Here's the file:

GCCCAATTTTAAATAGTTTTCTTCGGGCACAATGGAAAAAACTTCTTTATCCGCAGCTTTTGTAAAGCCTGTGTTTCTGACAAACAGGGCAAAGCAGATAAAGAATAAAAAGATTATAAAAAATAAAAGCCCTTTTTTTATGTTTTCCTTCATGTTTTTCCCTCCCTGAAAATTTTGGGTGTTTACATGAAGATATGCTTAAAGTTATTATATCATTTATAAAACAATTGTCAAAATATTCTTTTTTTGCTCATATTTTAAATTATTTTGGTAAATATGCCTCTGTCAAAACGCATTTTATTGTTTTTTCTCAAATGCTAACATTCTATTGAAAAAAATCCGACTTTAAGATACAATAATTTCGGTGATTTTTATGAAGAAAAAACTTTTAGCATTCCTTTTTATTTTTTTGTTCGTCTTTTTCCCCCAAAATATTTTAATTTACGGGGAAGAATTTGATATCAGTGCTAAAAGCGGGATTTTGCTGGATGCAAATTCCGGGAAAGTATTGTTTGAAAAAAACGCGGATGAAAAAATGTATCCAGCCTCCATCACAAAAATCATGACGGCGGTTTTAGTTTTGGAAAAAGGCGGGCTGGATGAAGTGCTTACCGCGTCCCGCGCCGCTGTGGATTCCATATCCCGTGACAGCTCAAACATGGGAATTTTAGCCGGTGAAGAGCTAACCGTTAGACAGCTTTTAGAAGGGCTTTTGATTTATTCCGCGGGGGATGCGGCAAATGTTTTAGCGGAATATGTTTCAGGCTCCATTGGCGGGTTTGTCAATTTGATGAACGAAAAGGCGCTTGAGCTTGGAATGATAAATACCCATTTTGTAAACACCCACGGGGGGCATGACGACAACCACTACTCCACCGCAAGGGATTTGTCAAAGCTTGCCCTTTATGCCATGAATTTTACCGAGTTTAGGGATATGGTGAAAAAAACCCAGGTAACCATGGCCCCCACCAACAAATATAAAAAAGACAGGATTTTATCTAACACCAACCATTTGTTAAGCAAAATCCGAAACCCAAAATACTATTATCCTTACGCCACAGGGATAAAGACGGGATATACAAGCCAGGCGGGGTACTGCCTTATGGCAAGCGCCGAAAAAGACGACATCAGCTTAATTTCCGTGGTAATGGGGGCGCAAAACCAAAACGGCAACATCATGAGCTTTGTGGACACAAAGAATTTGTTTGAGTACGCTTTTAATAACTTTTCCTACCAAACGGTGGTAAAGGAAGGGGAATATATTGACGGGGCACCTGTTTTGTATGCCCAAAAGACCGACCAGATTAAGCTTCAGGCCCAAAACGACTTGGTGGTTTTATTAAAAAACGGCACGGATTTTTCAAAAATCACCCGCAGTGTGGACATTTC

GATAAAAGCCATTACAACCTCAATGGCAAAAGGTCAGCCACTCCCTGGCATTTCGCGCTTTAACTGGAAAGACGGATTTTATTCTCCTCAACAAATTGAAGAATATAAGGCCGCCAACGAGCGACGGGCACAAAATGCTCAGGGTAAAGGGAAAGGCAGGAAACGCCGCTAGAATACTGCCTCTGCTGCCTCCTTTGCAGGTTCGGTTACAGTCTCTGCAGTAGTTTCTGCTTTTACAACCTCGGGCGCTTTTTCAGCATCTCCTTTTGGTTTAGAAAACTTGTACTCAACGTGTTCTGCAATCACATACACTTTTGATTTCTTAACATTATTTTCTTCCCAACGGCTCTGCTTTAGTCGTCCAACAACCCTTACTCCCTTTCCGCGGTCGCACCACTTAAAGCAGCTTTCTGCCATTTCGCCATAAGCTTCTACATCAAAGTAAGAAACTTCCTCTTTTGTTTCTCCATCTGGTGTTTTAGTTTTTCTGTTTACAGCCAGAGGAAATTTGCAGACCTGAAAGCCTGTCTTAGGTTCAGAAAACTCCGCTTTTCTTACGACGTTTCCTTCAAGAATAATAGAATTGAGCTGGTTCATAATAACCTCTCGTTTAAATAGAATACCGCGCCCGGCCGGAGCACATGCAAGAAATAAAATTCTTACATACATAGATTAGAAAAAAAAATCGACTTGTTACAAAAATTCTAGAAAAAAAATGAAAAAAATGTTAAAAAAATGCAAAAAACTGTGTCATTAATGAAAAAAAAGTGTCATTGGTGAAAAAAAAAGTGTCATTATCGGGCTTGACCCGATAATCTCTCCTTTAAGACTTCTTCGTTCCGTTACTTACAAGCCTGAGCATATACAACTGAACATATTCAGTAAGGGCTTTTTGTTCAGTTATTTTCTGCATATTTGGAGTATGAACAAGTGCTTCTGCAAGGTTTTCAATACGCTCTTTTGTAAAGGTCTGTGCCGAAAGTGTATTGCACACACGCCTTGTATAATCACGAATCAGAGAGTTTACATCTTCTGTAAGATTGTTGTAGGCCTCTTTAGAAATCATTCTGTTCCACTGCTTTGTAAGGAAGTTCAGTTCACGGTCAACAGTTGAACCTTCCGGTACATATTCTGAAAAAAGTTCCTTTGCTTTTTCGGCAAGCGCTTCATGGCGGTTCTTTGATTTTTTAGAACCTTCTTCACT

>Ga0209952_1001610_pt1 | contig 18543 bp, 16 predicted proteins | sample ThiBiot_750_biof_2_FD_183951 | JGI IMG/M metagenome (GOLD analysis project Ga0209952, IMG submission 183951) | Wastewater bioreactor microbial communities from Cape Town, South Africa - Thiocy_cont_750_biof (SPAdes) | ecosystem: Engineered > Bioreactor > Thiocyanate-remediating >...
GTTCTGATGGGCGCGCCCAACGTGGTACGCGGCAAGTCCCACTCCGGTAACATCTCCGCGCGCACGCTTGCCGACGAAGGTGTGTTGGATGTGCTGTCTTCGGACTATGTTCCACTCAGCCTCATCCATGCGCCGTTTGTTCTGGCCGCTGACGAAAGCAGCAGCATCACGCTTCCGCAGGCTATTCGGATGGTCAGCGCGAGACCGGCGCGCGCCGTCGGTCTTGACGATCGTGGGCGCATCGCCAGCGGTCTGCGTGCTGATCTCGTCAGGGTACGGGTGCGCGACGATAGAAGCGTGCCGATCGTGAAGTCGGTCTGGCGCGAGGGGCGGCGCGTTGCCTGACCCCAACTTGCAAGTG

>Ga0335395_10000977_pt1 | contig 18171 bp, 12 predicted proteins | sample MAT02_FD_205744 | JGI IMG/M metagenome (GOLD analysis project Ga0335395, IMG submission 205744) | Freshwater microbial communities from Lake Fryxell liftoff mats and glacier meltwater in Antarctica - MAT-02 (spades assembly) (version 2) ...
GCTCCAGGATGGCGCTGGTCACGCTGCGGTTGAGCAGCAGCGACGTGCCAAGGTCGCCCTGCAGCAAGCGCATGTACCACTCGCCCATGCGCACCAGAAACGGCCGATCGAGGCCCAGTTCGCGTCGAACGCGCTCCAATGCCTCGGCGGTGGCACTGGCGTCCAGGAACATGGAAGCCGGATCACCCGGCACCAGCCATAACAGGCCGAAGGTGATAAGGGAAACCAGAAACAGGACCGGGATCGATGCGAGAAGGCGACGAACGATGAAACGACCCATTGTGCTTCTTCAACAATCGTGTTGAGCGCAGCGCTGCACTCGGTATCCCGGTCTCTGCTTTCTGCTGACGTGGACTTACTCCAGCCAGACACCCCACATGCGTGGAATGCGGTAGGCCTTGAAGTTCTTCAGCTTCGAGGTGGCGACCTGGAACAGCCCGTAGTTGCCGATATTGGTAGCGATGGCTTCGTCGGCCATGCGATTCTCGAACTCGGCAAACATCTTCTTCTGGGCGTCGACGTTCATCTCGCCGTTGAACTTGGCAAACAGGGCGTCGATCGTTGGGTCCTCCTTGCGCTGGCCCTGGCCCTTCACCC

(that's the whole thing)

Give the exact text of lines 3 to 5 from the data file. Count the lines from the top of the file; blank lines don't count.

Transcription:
>Ga0209952_1001610_pt1 | contig 18543 bp, 16 predicted proteins | sample ThiBiot_750_biof_2_FD_183951 | JGI IMG/M metagenome (GOLD analysis project Ga0209952, IMG submission 183951) | Wastewater bioreactor microbial communities from Cape Town, South Africa - Thiocy_cont_750_biof (SPAdes) | ecosystem: Engineered > Bioreactor > Thiocyanate-remediating >...
GTTCTGATGGGCGCGCCCAACGTGGTACGCGGCAAGTCCCACTCCGGTAACATCTCCGCGCGCACGCTTGCCGACGAAGGTGTGTTGGATGTGCTGTCTTCGGACTATGTTCCACTCAGCCTCATCCATGCGCCGTTTGTTCTGGCCGCTGACGAAAGCAGCAGCATCACGCTTCCGCAGGCTATTCGGATGGTCAGCGCGAGACCGGCGCGCGCCGTCGGTCTTGACGATCGTGGGCGCATCGCCAGCGGTCTGCGTGCTGATCTCGTCAGGGTACGGGTGCGCGACGATAGAAGCGTGCCGATCGTGAAGTCGGTCTGGCGCGAGGGGCGGCGCGTTGCCTGACCCCAACTTGCAAGTG

>Ga0335395_10000977_pt1 | contig 18171 bp, 12 predicted proteins | sample MAT02_FD_205744 | JGI IMG/M metagenome (GOLD analysis project Ga0335395, IMG submission 205744) | Freshwater microbial communities from Lake Fryxell liftoff mats and glacier meltwater in Antarctica - MAT-02 (spades assembly) (version 2) ...